You’ve spent the last month and a half filling out online applications and dropping off your resume at every coffee shop and retailer in town. You tried in vain to land an internship, even those unpaid ones that you scoffed at in January but would have been thrilled to get when June rolled around. Now it’s mid-July and you’re still unemployed, trying to fill those long summer days in ways that will be productive enough to keep your parents off your back. Read on for our tips and suggestions.
1) Learn a language. Whether you’ve had your eye on a certain Rosetta Stone program for years or would rather take a course online, you can’t go wrong using your spare time to improve your marketability and prepare for future studies abroad or world travels at the same time.
2) Volunteer. Rather than maintaining the “just-get-the-hours-in” mindset of a high school student trying to complete a service requirement, why not tailor your volunteering to future career interests? If you see law school in your future, check if your state has an Innocence Project with a headquarters nearby that takes volunteers.
3) Babysit or do chores around the house. It may not sound glamorous or exciting, but you might as well earn some money while you have the time. Plus, if you’ve had experience living with a difficult roommate, you’ll be more than suited to deal with whiny toddlers.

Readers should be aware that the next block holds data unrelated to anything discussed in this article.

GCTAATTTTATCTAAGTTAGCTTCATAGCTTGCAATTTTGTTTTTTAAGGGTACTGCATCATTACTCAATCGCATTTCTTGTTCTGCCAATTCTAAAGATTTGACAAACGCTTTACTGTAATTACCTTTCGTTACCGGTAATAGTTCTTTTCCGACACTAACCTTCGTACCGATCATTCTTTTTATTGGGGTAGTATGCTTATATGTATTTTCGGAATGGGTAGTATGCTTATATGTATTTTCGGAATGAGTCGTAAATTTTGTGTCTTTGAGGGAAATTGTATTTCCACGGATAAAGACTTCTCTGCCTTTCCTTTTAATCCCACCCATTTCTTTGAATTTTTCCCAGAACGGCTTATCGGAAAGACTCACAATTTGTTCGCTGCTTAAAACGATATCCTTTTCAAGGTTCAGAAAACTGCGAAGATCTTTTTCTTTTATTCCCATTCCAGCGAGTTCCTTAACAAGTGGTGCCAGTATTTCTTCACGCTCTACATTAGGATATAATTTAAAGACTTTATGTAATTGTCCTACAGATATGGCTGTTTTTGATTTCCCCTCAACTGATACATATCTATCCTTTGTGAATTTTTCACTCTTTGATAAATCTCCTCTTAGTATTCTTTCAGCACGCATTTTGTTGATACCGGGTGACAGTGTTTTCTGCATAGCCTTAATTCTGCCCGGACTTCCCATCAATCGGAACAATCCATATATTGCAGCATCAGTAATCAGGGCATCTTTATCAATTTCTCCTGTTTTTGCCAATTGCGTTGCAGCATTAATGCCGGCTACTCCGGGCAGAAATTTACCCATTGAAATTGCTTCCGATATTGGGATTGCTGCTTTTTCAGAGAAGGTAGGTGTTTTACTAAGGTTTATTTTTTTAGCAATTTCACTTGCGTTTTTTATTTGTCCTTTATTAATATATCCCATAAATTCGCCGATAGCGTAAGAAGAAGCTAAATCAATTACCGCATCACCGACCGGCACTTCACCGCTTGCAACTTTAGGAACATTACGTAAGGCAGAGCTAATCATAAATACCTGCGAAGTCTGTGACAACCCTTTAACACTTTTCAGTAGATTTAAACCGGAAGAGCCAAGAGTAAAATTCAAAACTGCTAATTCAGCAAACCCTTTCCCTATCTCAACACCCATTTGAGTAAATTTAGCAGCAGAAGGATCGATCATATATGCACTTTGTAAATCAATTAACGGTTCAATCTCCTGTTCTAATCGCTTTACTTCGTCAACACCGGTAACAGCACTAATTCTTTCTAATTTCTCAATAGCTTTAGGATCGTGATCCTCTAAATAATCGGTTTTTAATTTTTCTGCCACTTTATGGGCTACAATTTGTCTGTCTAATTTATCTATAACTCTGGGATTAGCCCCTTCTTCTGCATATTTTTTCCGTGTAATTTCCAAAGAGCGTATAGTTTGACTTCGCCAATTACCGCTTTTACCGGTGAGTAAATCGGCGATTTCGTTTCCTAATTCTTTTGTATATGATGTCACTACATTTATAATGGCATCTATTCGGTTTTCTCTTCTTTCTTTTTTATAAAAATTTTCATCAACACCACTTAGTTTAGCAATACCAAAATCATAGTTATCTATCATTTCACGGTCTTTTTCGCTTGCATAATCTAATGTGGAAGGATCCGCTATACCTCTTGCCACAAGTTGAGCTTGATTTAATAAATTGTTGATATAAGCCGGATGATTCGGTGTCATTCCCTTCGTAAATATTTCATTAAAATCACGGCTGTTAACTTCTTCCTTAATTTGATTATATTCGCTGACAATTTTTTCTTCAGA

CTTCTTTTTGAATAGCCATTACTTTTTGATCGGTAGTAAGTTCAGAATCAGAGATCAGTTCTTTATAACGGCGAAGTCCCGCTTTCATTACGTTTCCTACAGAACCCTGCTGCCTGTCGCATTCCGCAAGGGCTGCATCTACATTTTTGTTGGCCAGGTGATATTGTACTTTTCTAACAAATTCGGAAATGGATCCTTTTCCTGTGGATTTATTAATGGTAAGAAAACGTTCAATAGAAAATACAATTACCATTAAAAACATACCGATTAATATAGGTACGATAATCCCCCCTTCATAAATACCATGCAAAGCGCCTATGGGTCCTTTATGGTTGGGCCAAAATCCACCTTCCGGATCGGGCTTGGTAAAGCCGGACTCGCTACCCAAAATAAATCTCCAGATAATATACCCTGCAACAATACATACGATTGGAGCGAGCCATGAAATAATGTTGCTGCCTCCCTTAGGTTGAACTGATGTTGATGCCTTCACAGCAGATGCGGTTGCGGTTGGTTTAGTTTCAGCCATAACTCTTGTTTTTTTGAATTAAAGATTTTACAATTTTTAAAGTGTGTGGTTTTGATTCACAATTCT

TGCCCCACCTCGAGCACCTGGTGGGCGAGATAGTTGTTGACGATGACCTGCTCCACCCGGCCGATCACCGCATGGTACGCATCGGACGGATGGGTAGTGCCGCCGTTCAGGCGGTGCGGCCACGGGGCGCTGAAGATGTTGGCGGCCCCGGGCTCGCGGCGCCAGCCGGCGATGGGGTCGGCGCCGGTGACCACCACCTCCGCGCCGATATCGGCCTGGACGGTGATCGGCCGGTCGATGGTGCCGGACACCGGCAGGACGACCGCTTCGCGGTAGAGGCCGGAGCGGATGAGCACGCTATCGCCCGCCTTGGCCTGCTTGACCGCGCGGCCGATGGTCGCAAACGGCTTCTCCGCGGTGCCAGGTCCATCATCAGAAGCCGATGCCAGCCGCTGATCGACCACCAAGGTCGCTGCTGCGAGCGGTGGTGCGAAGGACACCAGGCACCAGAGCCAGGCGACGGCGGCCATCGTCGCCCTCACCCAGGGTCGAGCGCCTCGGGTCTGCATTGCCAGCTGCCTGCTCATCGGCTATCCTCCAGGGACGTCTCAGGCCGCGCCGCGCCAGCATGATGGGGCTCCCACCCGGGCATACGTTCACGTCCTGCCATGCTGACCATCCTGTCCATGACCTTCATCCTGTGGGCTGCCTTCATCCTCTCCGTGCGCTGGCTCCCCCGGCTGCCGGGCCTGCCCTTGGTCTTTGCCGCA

4) Explore your hometown. You might only be living there for a few more years (or just summers), so why not take the opportunity to explore places you’ve never been? If you’ve ever scoffed at tourists who show up for the summer, it may be time to join them and see what you’ve been missing as a local.
5) Get cooking. If you’re still living in the dorms at school, those days are limited, so might as well practice your culinary skills before you’re completely dependant on them. You might surprise yourself—or you might find out that microwaving mini corndogs is about the extent of your culinary ambition, and then at least you know.
6) Hit the books. At school, the library may be a last resort, somewhere you head when you’re determined to stop procrastinating and get something done. But why not try checking out some books in your free time? It can’t hurt to absorb something besides Vitamin D while you’re laying out by the beach or pool.
7) Find a new interest or hobby. Whether you start taking an exercise class like Zumba, create a blog or devote time to staying up on current events, it’s a great use of your time to develop an interest that you can continue to pursue when the school year starts up again.